At the beginning of his career, Ed Muzio was getting frustrated in a meeting that was going nowhere. Though Muzio kept his mouth shut, a friend of his noticed how disgruntled he was. After the meeting, Muzio’s friend told him that he had an obligation to speak up — because if he didn’t, he had no one to blame but himself.
That advice stuck with Muzio and has guided him as he has worked to bring behavioral science to the workplace. Now, Muzio has collected his ideas into the book, “Iterate: Run a Fast, Flexible Focused Management Team.” During our conversation, we broke down the components needed for organizations to become more nimble and agile in today’s constantly changing markets, and the role that HR can play in doing so.
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The Need to Empower Management
Muzio believes that organizations are not nimble enough to react to change, and they need to embrace iteration. “We know it’s the way that complex systems solve problems,” he says. “We need the same level of sophistication in our human organizations.”
This doesn’t mean that all change is massive and large-scale. Often, projects or processes need small course corrections to keep things on track. This is where management comes in. Muzio describes management as an organization’s “feedback system.” However, truly embracing management’s role requires management to be empowered in ways that many organizations have not done.
Muzio says it’s management’s role to evaluate goals and decide what resources to reallocate, should things go off-course. Because managers touch all aspects of an organization — from the C-suite to the interns — they are best positioned to make the course corrections an iterative philosophy requires. “It’s an important purpose that only management can perform,” Muzio explains.
Knock Down the Silos
Muzio believes that one of the key barriers preventing organizations from becoming more nimble is their emphasis on siloing operations. Too often, he says, organizations leave managers to their own devices, each responsible for a separate stage of a process. “If I’m at the top and managing a set of disparate individuals who are managing an even more set of even more disparate individuals, does that lead to innovation?” Muzio asks.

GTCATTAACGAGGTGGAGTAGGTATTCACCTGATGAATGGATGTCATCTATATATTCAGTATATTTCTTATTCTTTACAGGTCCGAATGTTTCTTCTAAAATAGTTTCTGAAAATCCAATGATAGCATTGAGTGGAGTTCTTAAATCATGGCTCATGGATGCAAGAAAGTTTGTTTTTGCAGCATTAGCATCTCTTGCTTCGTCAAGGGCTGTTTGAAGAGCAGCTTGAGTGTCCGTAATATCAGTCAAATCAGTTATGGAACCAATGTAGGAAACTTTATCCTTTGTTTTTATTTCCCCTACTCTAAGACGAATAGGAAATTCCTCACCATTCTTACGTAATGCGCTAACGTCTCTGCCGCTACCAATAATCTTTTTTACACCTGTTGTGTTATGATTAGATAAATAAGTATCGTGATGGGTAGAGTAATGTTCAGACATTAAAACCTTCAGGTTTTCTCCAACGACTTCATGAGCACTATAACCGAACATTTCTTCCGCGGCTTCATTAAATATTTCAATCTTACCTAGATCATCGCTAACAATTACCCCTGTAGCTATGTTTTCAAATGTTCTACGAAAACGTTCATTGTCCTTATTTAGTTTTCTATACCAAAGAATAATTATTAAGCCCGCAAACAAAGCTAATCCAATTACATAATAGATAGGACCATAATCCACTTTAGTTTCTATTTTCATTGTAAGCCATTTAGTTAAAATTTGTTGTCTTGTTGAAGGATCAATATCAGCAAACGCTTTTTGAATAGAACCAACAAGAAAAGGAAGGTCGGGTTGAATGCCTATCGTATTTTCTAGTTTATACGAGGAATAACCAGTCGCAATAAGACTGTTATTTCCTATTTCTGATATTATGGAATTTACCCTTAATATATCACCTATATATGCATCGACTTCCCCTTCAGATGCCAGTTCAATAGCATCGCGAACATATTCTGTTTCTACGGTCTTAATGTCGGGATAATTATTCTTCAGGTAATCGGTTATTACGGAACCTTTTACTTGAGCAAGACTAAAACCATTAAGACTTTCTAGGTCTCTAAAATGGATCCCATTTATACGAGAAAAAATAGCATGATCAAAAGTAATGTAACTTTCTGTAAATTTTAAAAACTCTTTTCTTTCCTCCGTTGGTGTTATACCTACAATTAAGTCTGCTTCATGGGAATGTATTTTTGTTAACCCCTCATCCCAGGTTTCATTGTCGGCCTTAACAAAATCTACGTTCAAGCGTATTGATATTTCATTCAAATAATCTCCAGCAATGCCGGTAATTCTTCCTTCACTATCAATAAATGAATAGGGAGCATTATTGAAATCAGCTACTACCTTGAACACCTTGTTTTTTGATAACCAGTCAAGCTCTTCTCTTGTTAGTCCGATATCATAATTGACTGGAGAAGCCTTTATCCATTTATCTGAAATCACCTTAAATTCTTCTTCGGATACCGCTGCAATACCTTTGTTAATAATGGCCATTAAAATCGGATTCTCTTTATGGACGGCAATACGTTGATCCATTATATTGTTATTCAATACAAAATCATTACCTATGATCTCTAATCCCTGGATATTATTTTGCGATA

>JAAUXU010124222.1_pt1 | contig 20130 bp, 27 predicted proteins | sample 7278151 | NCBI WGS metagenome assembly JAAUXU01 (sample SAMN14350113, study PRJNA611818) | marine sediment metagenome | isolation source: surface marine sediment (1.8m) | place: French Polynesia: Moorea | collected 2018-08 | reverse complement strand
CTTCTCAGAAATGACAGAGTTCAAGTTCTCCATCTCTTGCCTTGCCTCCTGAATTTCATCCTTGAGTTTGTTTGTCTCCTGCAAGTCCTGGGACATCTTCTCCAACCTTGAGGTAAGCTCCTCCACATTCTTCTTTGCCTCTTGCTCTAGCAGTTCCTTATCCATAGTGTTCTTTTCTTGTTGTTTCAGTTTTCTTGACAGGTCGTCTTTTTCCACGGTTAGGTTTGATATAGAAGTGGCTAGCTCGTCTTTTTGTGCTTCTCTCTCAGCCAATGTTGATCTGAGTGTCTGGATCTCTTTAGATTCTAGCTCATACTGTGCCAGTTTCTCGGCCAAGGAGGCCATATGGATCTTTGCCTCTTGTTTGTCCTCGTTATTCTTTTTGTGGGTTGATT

Organizations can emphasize innovation, though, by creating a model where teams are more united and communicate more. He calls this concept “upward-looking success,” and emphasizes that teams should be held more accountable collectively — and not just for meeting individual goals. This encourages different teams to communicate more and breaks down the silos that traditional business organization has created. Because of this cross-communication, implementing the small course corrections organizations need becomes much easier, keeping companies better positioned to meet their goals.
What Can HR Do?
While all of the above advice can easily be applied to an HR department or business, HR departments also have an important role in helping their organizations become more agile.
First is to use data to use data to model your insights and requests. Muzio uses a staffing ramp as an example. As you try to meet your hiring targets, use your data to show how well you are meeting your organization’s forecast. Be up front about whether or not you can hit your target, and also be proactive in giving rationale for changing your target.
Second is to function as an organization’s eyes and ears — and ensure that an organization is focused on its present and future, not on reliving its past. To explain this, Muzio brings things full circle, to a futile, unproductive meeting. Make sure the meeting is focused on the present and future status of the company, not on what has happened before. If you notice things going haywire, Muzio says, nudge the meeting — or whatever it is — in the right direction.
But make sure you bring actionable suggestions to the table yourself. “You can start to say, ‘There are tools we can use to spend less airtime talking and more airtime decision-making about the future,’” Muzio says.